What parents need to know
Parents Need to Know
Parents need to know that Monkey Trouble is a low-budget 1994 comedy with plenty of potty humor. A monkey urinates on a floor, passes gas, and closes a toilet seat because of the smell. Some iffy behavior -- sneaking out against parents' wishes -- receives mild consequences, and the main character is mischievous and bratty. Scenes where Harvey Keitel -- who plays a drunken transient -- pursues a young girl might be a little scary for younger viewers.
What's the story?
Azro (Harvey Keitel) has a pet monkey. Together, they go up and down the Venice Beach boardwalk, where the monkey performs tricks for spare change. Azro has also trained his monkey to be an expert pickpocketer. When the hat is passed around for spare change, the monkey steals wallets, watches, and jewelry. This catches the attention of two mafia henchmen, who want Azro and his monkey to break into people's houses. But when the monkey escapes and takes up residence in a home where a little girl named Eva (Thora Birch) lives, Eva names the monkey "Dodger," and believes she has found a new friend to play with since her mother and stepfather are seemingly too engrossed in caring for Eva's baby brother. As Azro desperately tries to get the monkey back, Eva concocts a scheme to sneak out of the house for the weekend and make some money off her talented monkey. But she gets more than she bargained for when she learns that her new pet is also a kleptomaniac. Eva must train the monkey to stop stealing, while also avoiding the pursuit of the unpleasant Azro.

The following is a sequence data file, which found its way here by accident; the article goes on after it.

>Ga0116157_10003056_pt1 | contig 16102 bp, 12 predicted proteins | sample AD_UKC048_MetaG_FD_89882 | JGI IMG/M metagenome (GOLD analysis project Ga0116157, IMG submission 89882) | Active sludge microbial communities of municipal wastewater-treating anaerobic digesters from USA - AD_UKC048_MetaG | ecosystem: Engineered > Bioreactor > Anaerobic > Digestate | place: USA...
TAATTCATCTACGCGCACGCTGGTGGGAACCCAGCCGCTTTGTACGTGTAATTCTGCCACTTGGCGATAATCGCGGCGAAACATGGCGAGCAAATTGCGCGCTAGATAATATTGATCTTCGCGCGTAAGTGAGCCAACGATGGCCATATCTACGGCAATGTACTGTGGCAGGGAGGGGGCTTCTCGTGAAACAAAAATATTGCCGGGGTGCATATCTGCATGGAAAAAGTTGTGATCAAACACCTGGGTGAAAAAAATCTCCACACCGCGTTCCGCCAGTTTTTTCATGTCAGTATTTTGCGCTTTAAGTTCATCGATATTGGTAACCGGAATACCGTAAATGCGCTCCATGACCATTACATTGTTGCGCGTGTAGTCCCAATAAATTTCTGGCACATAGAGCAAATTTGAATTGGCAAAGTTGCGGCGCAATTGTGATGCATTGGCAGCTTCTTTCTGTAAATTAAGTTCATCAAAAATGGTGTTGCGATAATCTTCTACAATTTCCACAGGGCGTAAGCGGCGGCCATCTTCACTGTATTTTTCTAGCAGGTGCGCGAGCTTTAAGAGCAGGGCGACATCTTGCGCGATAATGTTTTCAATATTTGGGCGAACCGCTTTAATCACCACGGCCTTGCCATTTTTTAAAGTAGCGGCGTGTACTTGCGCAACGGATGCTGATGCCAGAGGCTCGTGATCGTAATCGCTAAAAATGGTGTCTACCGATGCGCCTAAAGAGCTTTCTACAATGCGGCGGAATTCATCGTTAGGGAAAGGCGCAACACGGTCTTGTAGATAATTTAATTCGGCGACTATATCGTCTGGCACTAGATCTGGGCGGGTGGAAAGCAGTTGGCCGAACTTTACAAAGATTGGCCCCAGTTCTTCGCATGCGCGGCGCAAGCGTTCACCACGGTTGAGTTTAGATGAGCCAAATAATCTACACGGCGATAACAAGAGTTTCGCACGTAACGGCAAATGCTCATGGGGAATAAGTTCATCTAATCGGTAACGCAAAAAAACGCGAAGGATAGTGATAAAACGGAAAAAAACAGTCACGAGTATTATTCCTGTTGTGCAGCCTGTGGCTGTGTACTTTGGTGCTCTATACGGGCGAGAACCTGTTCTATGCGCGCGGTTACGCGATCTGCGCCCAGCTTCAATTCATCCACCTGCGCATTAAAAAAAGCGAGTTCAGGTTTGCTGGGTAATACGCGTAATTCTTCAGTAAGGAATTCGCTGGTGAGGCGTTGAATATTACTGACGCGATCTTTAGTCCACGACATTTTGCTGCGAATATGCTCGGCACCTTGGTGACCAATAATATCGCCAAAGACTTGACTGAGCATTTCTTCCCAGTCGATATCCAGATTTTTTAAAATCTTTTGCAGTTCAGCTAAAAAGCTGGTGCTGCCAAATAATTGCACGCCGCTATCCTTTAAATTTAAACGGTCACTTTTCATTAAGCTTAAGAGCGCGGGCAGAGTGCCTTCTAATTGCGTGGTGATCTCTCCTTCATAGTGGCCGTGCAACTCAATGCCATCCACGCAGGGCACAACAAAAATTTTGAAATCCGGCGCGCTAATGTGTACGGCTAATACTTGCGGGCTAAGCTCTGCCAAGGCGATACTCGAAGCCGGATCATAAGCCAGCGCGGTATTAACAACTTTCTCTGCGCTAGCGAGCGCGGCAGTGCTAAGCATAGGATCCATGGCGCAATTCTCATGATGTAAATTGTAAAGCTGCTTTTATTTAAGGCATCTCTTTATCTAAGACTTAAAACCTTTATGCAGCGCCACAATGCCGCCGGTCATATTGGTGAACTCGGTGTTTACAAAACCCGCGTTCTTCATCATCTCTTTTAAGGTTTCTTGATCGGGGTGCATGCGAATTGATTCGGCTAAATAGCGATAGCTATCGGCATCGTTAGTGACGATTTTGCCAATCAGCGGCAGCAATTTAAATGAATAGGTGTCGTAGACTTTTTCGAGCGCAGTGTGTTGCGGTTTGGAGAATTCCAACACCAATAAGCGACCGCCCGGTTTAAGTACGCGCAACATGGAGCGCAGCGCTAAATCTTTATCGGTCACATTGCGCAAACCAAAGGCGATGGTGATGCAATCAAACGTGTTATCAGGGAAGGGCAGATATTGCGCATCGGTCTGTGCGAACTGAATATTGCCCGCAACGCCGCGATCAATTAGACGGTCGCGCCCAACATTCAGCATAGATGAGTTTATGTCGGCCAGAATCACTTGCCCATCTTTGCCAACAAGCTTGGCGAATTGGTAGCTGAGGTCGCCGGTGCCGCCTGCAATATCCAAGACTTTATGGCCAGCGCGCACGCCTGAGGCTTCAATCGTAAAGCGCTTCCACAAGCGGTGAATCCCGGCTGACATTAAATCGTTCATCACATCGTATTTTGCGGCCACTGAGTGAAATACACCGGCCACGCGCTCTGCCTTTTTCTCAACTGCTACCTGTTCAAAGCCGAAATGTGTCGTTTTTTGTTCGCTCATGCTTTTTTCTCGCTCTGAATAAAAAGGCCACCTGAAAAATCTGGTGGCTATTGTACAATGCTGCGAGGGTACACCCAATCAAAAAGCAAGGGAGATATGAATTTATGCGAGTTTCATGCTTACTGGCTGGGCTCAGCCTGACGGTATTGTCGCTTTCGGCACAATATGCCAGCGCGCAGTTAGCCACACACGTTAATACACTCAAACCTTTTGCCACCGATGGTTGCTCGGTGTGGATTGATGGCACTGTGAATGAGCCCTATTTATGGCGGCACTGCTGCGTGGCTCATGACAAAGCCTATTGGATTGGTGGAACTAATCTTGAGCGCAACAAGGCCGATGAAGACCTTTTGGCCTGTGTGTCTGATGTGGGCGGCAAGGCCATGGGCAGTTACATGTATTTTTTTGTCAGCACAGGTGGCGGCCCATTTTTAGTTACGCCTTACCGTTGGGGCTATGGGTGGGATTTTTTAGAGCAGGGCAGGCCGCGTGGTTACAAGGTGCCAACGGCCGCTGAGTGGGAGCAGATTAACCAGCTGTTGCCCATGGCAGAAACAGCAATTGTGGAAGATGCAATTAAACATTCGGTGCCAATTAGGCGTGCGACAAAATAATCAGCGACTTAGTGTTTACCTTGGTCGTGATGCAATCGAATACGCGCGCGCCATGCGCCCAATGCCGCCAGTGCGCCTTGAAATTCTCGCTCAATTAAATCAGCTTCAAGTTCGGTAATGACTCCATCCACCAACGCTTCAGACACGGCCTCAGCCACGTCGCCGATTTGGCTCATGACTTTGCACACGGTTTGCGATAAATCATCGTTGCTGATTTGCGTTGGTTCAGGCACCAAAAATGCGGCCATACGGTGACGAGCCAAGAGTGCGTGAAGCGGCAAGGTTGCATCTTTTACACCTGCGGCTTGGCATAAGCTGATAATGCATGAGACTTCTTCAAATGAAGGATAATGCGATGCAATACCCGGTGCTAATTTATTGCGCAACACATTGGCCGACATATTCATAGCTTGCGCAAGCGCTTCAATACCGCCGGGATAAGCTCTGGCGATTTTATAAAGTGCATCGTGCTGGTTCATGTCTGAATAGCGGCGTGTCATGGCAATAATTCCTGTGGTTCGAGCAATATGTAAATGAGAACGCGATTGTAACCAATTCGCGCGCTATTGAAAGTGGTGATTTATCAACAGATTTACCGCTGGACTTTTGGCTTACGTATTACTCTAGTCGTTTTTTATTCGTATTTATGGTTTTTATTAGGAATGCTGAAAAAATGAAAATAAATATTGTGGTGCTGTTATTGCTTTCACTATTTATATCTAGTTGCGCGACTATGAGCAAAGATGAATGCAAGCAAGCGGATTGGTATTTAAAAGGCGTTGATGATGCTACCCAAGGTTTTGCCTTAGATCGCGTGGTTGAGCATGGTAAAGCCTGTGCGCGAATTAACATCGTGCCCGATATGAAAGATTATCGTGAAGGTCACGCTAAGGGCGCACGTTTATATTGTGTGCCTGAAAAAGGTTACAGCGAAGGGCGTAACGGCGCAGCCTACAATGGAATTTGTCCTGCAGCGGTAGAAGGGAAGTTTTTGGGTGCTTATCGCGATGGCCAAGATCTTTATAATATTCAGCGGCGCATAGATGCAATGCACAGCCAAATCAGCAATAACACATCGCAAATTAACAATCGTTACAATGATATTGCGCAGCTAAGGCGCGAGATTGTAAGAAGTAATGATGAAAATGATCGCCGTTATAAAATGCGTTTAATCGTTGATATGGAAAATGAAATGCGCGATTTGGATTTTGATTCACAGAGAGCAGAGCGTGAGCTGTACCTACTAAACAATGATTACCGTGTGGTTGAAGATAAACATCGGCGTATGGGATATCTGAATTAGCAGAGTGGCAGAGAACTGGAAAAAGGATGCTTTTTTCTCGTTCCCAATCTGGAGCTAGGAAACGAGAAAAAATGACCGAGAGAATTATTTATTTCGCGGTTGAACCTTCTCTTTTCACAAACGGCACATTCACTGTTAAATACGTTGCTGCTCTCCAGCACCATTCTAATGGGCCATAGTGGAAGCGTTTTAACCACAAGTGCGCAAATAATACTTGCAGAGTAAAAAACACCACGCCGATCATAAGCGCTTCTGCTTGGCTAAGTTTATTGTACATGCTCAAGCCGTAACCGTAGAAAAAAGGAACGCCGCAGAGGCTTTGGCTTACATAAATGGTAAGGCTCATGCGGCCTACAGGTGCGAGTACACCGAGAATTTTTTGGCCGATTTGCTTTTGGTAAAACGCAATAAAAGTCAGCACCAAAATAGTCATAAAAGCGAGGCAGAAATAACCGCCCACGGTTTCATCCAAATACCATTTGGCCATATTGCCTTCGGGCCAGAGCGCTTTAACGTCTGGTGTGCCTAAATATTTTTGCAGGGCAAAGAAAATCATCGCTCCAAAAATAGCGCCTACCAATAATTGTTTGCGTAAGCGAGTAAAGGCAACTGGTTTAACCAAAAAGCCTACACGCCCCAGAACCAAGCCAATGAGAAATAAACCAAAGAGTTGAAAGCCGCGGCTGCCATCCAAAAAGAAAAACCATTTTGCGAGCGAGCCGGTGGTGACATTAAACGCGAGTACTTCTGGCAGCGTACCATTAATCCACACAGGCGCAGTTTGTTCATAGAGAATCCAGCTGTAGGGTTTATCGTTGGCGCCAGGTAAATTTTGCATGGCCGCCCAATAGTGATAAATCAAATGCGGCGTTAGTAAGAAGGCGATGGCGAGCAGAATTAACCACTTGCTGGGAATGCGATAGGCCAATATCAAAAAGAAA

Is it any good?
While perhaps there's something of a kitsch factor in a movie where a very young Thora Birch plays a mischievous and slightly bratty little girl, and Harvey Keitel plays a grizzled street performer, MONKEY TROUBLE is more trouble than its worth. With a kleptomaniac monkey, some serious overacting (from Birch in particular), a predictable story, and low-brow humor (which should come as no surprise, seeing how a monkey is billed as the "star" of the movie), this movie really doesn't have much to offer.
While animal lovers and fans of animal movies might enjoy some of the monkey's tricks, the fact that the monkey basically robs people blind and finds a lot of humor in urination and flatulence is enough to turn off lots of folks over the age of 12. And for parents, the way Birch's character figures out a way to sneak out of the house for an entire weekend by lying about where she's going might inspire some terrible ideas for kids.
Families can talk about...
Families can talk about movies where animals are prominently featured. How does this compare? Why are so many movies about animals?
Do the monkey's talents and abilities seem realistic to you?
What were the consequences for Eva sneaking out? What would happen to you if you disobeyed your parents' rules like that?